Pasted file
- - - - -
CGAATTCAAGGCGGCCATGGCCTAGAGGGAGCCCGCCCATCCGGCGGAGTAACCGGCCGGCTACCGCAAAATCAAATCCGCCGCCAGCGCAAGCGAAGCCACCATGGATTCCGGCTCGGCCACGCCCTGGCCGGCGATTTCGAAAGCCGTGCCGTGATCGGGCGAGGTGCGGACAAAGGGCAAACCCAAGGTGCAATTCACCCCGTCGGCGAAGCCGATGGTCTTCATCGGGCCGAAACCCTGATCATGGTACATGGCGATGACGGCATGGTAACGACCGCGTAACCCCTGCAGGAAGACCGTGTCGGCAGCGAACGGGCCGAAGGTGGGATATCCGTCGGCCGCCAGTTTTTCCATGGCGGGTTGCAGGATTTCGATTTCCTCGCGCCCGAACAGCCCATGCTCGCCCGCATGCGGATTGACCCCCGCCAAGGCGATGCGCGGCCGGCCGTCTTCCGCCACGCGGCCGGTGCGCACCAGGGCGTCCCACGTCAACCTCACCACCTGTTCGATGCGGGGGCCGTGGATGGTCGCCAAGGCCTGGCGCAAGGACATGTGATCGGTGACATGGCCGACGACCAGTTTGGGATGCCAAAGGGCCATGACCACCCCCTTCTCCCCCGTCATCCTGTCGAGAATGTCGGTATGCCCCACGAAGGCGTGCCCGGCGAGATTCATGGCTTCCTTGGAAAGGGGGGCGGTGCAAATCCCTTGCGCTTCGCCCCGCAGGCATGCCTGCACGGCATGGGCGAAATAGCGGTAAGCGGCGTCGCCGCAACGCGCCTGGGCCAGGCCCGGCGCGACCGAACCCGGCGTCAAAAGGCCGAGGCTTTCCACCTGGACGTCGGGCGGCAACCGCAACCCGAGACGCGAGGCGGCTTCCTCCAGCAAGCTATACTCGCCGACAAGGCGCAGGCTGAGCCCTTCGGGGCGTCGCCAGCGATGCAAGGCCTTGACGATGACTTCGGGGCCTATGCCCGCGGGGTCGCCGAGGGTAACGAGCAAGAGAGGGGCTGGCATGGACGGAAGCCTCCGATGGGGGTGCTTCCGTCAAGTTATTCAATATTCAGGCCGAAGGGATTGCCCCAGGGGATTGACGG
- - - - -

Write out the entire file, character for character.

CGAATTCAAGGCGGCCATGGCCTAGAGGGAGCCCGCCCATCCGGCGGAGTAACCGGCCGGCTACCGCAAAATCAAATCCGCCGCCAGCGCAAGCGAAGCCACCATGGATTCCGGCTCGGCCACGCCCTGGCCGGCGATTTCGAAAGCCGTGCCGTGATCGGGCGAGGTGCGGACAAAGGGCAAACCCAAGGTGCAATTCACCCCGTCGGCGAAGCCGATGGTCTTCATCGGGCCGAAACCCTGATCATGGTACATGGCGATGACGGCATGGTAACGACCGCGTAACCCCTGCAGGAAGACCGTGTCGGCAGCGAACGGGCCGAAGGTGGGATATCCGTCGGCCGCCAGTTTTTCCATGGCGGGTTGCAGGATTTCGATTTCCTCGCGCCCGAACAGCCCATGCTCGCCCGCATGCGGATTGACCCCCGCCAAGGCGATGCGCGGCCGGCCGTCTTCCGCCACGCGGCCGGTGCGCACCAGGGCGTCCCACGTCAACCTCACCACCTGTTCGATGCGGGGGCCGTGGATGGTCGCCAAGGCCTGGCGCAAGGACATGTGATCGGTGACATGGCCGACGACCAGTTTGGGATGCCAAAGGGCCATGACCACCCCCTTCTCCCCCGTCATCCTGTCGAGAATGTCGGTATGCCCCACGAAGGCGTGCCCGGCGAGATTCATGGCTTCCTTGGAAAGGGGGGCGGTGCAAATCCCTTGCGCTTCGCCCCGCAGGCATGCCTGCACGGCATGGGCGAAATAGCGGTAAGCGGCGTCGCCGCAACGCGCCTGGGCCAGGCCCGGCGCGACCGAACCCGGCGTCAAAAGGCCGAGGCTTTCCACCTGGACGTCGGGCGGCAACCGCAACCCGAGACGCGAGGCGGCTTCCTCCAGCAAGCTATACTCGCCGACAAGGCGCAGGCTGAGCCCTTCGGGGCGTCGCCAGCGATGCAAGGCCTTGACGATGACTTCGGGGCCTATGCCCGCGGGGTCGCCGAGGGTAACGAGCAAGAGAGGGGCTGGCATGGACGGAAGCCTCCGATGGGGGTGCTTCCGTCAAGTTATTCAATATTCAGGCCGAAGGGATTGCCCCAGGGGATTGACGG